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The Monuments Men

ISBN: 978-1427235404
Review Date:

Full Title: The Monuments Men: Allied Heroes, Nazi Thieves and the Greatest Treasure Hunt in History

Among the wealth Germany plundered from the conquered nations were those of cultural and artistic importance, from works of master painters to magnificent stained glass windows from centuries past. Personnel of the small Monuments, Fine Arts, and Archives program, nicknamed "Monuments Men", were placed in charge of locating and securing these pieces. Robert Edsel's The Monuments Men told the stories their efforts in France, the Low Countries, and Germany. From saving historic cathedrals in small French villages in 1944 to exploring potentially booby trapped salt mines used as storage for stolen art, the author successfully weaved together a chapter of WW2 history that was often overlooked. I had already known that Dwight Eisenhower was chosen to be the supreme commander for being political savvy, that Hermann Göring pursued works of art to decorate his Carinhall estate, and that Albert Speer made an attempt to counter Adolf Hitler's scorched earth decree. Nevertheless, as these characters were weaved into The Monuments Men, I found that the author successfully presented each of their stories from a fresh angle, so much so that I felt I was learning something new. In terms of the writing of the book, it moved a bit slowly in the early pages, but the pace picked up significantly in the latter half, which I was fairly happy about.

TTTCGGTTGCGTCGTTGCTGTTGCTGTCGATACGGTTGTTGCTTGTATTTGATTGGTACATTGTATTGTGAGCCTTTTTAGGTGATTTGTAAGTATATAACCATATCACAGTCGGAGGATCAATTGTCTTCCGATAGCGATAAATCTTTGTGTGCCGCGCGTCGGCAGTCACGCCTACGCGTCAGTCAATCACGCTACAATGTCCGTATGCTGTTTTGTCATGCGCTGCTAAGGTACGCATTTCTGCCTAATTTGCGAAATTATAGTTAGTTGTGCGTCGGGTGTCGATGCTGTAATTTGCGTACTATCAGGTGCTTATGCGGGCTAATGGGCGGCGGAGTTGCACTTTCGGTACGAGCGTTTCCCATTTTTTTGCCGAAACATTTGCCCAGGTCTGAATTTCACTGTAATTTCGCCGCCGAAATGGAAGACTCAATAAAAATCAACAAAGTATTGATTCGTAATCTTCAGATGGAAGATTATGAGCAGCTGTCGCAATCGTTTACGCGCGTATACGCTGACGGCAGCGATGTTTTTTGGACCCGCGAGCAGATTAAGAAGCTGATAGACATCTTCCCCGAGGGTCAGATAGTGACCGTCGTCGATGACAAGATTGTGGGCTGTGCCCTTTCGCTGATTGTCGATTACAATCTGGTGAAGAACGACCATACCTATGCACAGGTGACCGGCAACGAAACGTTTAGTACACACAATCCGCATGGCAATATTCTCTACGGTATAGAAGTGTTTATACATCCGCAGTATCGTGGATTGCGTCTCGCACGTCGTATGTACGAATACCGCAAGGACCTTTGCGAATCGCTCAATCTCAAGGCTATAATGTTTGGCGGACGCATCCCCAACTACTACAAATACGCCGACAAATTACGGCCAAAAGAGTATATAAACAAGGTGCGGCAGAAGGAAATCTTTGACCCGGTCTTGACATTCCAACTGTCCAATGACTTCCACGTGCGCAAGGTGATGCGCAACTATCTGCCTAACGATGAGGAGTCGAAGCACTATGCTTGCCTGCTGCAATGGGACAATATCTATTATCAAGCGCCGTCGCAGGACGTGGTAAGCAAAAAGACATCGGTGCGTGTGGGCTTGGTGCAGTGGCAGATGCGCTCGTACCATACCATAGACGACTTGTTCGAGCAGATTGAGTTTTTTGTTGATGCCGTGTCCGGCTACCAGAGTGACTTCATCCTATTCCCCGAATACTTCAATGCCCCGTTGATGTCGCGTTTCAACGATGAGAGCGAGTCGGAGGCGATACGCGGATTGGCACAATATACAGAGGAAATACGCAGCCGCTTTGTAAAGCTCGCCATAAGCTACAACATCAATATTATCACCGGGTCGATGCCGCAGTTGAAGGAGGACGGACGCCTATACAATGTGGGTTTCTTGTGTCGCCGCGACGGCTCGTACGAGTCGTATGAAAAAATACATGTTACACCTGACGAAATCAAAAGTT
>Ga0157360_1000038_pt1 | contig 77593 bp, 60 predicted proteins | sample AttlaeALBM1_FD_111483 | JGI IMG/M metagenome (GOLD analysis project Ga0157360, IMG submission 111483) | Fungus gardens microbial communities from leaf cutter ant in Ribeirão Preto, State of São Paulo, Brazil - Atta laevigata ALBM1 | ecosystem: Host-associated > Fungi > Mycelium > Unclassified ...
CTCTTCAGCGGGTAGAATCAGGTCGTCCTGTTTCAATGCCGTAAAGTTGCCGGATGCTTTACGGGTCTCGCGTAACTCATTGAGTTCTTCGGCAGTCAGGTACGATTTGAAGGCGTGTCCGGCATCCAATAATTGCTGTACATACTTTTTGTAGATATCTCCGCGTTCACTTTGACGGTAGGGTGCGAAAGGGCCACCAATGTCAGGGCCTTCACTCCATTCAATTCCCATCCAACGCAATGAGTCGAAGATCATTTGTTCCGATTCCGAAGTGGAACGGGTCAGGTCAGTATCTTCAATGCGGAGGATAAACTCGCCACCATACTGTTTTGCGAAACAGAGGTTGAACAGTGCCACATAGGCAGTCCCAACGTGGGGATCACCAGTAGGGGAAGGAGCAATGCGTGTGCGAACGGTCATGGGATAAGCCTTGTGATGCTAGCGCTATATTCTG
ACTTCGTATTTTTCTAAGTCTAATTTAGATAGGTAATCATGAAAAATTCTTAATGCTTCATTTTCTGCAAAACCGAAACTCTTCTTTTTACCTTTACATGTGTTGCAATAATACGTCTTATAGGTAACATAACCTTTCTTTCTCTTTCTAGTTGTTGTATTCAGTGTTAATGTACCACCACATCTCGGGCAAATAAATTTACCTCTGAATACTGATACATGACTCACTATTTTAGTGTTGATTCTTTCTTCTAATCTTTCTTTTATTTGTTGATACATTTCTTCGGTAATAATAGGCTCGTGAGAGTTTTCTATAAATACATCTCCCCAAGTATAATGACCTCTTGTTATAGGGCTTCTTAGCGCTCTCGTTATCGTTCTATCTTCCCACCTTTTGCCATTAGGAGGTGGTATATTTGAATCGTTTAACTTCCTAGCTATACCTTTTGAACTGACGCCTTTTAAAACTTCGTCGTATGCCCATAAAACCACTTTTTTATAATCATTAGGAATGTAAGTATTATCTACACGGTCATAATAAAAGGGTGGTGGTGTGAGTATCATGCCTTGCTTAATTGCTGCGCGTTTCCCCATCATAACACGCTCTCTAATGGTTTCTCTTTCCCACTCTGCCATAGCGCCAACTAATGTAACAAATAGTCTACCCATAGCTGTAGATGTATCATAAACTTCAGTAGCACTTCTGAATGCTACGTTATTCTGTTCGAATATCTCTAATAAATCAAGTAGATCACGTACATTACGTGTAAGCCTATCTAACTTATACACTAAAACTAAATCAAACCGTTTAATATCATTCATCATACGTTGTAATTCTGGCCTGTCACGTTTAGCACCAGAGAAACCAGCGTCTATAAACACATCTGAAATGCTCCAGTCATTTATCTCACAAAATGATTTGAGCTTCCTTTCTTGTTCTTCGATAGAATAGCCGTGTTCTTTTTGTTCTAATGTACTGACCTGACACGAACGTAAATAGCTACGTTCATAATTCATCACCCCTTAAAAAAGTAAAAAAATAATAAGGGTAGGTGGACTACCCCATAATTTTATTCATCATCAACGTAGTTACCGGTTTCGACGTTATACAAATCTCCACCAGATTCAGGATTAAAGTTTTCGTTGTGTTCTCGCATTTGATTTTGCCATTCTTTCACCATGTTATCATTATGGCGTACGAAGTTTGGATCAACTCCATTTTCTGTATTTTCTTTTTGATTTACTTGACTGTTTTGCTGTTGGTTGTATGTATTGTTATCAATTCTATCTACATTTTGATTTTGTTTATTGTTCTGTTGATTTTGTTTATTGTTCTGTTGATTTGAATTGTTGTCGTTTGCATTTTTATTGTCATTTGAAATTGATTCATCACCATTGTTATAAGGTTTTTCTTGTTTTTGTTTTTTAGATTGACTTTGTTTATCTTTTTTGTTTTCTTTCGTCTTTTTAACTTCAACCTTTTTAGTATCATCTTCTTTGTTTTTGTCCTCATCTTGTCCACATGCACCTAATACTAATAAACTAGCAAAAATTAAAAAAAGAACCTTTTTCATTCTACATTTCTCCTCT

I had reviewed this title in its audio book format. Jeremy Davidson did a fine job with the reading, and I rather enjoyed his theatrical display, in the form of voice acting, with characters of various nationalities.

The Monuments Men featured a lot of the same men I would find in books about the battles, about the leaders, and about international politics, but it centered around a wholly different topic, thus giving me a very refreshing perspective on some of the events that I had previously known. I enjoyed this book and would give my recommendation.

Please also see WW2DB contributor David Stubblebine's review of The Monuments Men.

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